95 DODGE RAM 1500

  • Tiny
  • 95 dodge
  • 1995 Dodge Ram
  • V8
  • 4WD
  • automatic
  • 130,000 miles

I have a 95 dodge ram 1500 5.9 with 130kmi that runs great until warms up or goes into closed loop, Then the truck is harder and harder to keep running while it gets hot. You really have to stay on the gas to keep it running if you let off it will spit skip and sometimes backfire when getting back on the gas. Replaced just about everything other then crank sensor, and cant find any air or intake leaks. Any ideas would be a great help.

Do you
have the same problem?
Yes
No
Tuesday, May 24th, 2011 AT 11:50 PM

4 Replies

  • Tiny
  • caradiodoc
  • Expert
  • 25,431 posts

You might consider a collapsing pickup screen inside the gas tank. Typically it will run better at highway speeds and much worse when you coast. A clue can be found by disconnecting the vacuum hose from the fuel pressure regulator and plugging it. You might see black smoke from the exhaust but it will run better.

Was this
answer
helpful?
Yes
No
Wednesday, May 25th, 2011 AT 3:25 AM
  • Tiny
  • 95 dodge
  • Member

Tried the hose and no luck still runs the same. Runs fine till about 140-160 temp then it slowly idels down and shuts off. When I restart without giving gas it skip and stalls. Sometimes you hear a pressure release on stall. If I give it gas it will run and if I hold the gas at a certain rpm the hotter it gets the more gas you need to give to keep it running.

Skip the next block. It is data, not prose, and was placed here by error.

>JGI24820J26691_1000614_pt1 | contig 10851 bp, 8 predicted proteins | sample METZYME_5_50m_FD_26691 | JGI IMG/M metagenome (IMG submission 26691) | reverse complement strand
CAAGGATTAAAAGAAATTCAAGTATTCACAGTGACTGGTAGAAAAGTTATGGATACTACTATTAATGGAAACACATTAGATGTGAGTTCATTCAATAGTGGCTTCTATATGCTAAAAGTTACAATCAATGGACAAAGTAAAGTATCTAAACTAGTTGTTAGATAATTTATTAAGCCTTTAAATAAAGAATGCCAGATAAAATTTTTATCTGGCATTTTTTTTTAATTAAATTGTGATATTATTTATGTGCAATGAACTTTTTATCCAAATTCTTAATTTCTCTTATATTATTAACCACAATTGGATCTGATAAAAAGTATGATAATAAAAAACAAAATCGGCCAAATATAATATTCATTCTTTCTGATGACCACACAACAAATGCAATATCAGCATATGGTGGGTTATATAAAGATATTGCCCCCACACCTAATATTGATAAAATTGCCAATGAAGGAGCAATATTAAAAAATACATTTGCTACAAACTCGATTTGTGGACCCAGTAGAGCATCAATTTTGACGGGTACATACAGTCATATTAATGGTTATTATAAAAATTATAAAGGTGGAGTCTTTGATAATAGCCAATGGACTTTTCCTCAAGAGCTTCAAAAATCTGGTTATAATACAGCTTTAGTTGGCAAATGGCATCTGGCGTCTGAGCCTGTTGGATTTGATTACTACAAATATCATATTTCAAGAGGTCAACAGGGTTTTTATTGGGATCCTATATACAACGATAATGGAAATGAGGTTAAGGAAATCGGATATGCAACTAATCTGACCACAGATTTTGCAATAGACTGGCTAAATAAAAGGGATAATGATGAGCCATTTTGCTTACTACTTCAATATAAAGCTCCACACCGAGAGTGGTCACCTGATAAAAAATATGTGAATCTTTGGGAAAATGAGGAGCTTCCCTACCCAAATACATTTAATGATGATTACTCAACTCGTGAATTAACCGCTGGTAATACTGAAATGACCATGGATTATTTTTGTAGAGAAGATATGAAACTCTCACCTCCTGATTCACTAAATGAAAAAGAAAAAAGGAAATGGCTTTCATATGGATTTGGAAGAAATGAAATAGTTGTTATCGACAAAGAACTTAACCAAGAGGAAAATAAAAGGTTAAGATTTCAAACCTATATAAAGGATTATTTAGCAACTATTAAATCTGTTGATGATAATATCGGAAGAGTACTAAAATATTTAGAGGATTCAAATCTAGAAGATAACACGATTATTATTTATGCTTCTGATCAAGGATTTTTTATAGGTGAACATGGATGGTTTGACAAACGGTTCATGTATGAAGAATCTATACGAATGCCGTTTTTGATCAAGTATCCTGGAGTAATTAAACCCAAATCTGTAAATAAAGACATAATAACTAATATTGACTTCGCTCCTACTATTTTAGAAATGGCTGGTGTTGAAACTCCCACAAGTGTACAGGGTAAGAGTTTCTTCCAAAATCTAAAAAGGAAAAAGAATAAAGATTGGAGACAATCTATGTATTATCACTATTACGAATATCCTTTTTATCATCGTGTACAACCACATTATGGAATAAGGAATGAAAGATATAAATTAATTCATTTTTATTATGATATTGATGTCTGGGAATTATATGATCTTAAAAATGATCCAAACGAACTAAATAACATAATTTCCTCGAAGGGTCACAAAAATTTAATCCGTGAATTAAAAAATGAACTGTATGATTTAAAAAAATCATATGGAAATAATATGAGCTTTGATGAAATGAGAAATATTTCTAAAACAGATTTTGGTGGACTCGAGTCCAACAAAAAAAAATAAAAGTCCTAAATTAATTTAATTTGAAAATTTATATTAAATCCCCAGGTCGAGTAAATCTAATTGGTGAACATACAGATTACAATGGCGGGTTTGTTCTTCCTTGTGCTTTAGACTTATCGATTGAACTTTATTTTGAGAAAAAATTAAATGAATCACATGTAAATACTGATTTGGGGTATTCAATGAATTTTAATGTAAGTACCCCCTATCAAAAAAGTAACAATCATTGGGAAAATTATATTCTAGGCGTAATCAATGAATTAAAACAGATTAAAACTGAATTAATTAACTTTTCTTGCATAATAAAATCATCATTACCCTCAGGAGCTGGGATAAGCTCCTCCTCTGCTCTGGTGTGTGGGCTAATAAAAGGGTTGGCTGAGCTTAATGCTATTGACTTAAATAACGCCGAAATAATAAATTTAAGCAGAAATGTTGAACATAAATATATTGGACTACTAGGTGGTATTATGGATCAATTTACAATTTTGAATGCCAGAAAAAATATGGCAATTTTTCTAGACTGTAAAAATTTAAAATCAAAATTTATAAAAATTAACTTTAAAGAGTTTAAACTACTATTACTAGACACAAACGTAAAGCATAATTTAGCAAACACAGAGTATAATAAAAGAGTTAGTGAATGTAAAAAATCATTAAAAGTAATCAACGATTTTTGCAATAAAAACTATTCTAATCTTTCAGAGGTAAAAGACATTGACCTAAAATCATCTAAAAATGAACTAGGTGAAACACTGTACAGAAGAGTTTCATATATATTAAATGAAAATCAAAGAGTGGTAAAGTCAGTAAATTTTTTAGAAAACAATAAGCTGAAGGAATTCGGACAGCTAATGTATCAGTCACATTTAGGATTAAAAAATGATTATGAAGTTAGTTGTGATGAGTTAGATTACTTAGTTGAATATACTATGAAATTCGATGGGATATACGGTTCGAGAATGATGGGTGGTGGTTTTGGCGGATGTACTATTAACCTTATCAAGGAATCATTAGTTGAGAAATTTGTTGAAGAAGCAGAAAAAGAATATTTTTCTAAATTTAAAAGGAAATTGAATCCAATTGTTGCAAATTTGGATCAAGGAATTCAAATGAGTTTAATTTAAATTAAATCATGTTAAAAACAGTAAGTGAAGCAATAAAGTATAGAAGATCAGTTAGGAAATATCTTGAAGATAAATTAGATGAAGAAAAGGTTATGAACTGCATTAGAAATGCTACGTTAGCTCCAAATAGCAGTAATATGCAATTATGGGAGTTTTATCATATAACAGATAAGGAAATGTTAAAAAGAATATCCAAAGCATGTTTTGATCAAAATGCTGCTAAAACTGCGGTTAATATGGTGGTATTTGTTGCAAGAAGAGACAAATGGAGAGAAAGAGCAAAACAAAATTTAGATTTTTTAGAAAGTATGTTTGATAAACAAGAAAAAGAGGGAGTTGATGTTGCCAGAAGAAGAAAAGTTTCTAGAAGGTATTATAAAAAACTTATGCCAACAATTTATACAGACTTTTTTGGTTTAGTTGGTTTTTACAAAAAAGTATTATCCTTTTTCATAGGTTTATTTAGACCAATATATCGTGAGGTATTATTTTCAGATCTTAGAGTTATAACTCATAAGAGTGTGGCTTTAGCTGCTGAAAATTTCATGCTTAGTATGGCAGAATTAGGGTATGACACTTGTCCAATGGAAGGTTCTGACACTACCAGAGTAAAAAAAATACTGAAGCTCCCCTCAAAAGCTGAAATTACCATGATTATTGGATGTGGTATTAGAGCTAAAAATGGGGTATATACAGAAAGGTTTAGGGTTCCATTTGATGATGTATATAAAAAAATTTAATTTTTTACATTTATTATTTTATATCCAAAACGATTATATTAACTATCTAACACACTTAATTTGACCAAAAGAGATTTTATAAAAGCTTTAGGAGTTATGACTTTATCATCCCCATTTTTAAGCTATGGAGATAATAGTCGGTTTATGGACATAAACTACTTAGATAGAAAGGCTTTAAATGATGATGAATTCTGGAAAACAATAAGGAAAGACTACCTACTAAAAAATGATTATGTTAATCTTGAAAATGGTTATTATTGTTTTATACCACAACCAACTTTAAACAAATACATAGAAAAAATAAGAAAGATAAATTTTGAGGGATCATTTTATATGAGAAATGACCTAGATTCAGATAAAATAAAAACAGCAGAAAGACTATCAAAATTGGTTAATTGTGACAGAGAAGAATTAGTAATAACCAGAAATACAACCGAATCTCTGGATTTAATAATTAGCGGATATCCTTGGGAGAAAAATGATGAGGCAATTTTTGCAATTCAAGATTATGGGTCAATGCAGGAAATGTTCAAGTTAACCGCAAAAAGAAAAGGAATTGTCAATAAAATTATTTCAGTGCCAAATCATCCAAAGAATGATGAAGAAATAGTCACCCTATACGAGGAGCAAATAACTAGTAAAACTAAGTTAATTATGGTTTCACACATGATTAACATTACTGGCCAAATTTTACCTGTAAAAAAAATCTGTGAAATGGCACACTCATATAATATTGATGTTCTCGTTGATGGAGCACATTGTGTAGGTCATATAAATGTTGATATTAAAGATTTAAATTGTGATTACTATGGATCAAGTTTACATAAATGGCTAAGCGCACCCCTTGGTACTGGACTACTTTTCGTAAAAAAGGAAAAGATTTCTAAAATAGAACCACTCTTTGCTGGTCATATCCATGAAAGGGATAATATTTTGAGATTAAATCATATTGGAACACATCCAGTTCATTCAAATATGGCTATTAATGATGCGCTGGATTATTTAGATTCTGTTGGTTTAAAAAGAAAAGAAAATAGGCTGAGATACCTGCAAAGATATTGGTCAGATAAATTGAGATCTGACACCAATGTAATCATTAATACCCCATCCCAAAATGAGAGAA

Was this
answer
helpful?
Yes
No
Wednesday, May 25th, 2011 AT 7:26 PM
  • Tiny
  • 95 dodge
  • Member

Took the truck for a drive and had to get towed back. Once it reached normal operating temp it was impossible to keep it running. Sounded like missfire, lack of gas, no power, backfire, and spit and sputter. Could a crank sensor cause this kind of condition? Any advice would be helpful.

Was this
answer
helpful?
Yes
No
Thursday, May 26th, 2011 AT 4:09 AM
  • Tiny
  • caradiodoc
  • Expert
  • 25,431 posts

Crank sensors often fail when warm and work again after cooling down for a half hour to an hour. Part of what you describe also sounds like a failing MAP sensor. It has the biggest say in how much fuel enters the engine but even though it can report the wrong vacuum readings, as long as those readings are between the acceptable limits, it won't set a fault code. One clue to a failing MAP sensor is the engine will continue to run as long as the gas pedal is moving.

Was this
answer
helpful?
Yes
No
Thursday, May 26th, 2011 AT 8:32 PM

Please login or register to post a reply.

Similar Questions